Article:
The groom's family will pick a 'good day' and send the bride's family the following bridal gifts: gifts, cash, cakes and food and sacrifices for worshiping the ancestors. This act confirms the marriage agreement between the two families.

Select the Wedding Date
The fortune telling master will select a 'good day' according the the bride and groom's and their family's birthdates.

Wedding Day
On the big day, both the bride and the groom's house will be decorated in red. The groom's family will send out a procession of servants, musicians and a carriage which is carried by four servants to the bride's family to bring the bride back. The bride will then be brought back to the groom's house and the two will perform the marriage cermony witnessed by all the relatives and friends.

The bride and groom will worship the heavens and the earth, the groom's ancestors and they will also serve tea to all of their superiors in the family. After that, the superiors will give them red packages (lai see) with monetary gifts and wish them well. The groom's family will then throw a huge feast (if they can afford it) for the friends and relatives to celebrate the wedding. All along, the spokeswoman will oversee the whole process and keep toasting the couple.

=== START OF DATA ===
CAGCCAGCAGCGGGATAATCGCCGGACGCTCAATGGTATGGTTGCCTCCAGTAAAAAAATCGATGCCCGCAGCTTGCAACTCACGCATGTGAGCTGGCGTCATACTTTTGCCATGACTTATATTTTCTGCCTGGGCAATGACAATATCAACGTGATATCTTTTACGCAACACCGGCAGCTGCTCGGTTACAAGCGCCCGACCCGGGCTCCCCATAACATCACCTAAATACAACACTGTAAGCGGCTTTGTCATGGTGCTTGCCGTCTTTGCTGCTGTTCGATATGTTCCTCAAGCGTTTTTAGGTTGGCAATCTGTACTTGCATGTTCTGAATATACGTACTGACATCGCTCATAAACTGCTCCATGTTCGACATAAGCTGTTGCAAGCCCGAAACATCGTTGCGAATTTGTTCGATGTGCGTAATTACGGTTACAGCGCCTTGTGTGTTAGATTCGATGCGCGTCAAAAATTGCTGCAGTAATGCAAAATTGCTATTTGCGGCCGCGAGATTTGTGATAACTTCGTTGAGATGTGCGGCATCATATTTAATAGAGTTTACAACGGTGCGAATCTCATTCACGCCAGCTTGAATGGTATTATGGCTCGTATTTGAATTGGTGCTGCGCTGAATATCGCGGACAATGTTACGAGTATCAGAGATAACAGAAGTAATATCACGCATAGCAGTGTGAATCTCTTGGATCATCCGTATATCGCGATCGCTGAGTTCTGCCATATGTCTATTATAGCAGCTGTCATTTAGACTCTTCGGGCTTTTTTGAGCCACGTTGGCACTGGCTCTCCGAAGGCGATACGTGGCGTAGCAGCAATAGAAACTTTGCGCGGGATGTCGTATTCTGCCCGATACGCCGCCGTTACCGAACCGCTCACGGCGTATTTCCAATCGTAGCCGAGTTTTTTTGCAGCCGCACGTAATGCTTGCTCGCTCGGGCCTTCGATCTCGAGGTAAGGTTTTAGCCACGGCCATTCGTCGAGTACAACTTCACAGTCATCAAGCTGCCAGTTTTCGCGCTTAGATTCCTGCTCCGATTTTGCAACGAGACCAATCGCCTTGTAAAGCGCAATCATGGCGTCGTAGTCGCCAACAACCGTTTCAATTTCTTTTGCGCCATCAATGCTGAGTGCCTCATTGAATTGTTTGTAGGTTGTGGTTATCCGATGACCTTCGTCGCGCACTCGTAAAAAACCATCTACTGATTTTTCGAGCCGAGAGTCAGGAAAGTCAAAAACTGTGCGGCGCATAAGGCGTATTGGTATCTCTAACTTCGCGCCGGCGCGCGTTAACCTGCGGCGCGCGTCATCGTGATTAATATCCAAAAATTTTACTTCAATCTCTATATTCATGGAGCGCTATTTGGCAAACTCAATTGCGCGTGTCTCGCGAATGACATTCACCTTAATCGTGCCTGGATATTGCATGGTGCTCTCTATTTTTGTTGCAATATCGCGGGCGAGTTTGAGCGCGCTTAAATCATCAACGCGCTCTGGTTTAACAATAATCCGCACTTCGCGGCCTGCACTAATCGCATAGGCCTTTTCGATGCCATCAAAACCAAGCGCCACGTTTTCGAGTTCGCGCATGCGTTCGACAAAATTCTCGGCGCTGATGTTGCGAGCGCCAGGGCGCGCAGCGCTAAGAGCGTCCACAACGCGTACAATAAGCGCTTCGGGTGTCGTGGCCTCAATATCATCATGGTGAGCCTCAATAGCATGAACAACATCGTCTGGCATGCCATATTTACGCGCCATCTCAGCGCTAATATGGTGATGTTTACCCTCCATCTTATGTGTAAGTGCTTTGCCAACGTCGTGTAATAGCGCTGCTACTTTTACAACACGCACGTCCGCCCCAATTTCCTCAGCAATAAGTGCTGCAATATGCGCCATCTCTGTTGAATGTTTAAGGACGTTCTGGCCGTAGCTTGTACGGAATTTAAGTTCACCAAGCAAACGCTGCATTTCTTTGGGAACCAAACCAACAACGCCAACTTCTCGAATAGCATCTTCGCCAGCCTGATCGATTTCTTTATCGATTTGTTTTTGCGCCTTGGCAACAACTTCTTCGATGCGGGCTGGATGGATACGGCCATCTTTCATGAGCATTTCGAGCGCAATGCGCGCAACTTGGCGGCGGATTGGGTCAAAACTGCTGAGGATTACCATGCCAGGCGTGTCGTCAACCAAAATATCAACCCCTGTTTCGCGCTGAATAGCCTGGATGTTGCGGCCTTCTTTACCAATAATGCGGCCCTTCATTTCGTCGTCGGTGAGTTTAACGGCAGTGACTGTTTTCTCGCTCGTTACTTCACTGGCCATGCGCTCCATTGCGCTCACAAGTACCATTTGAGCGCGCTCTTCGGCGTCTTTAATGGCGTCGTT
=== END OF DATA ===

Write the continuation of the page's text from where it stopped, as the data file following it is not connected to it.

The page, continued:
After the meal, the newly wed couple will return to the bridal room and some naughty friends may tag-along and play tricks on the groom. When all is done, the couple will drink and toast and the spokeswoman will offer sweets and fruits to the couple to wish them long life and lots of kids (!). Then, the couple will finaly be left with themselves and the groom can take off the red cloth that covers the bride's face.

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II. Preparation for the wedding

IIa. Setting up the Bridal Bed

After the groom's family has selected a 'good day' as the wedding day, a man who's considered to have had good fortune all through his life will be hired to move the bridal bed to the right place. Then a lady who's considered to have had good fortune [with healthy and living husband and sons] will make the bed and place certain good fortune food and fruits on the bed. Then the bed will be left untouched until the day of the wedding.

IIb. The Bride's Gifts for the Groom

The bride's gifts for the groom will either arrive a couple of days before the wedding day or if she's a relatively long-distance bride, she'll bring along the gifts with her maids as she arrive at the groom's home on wedding day.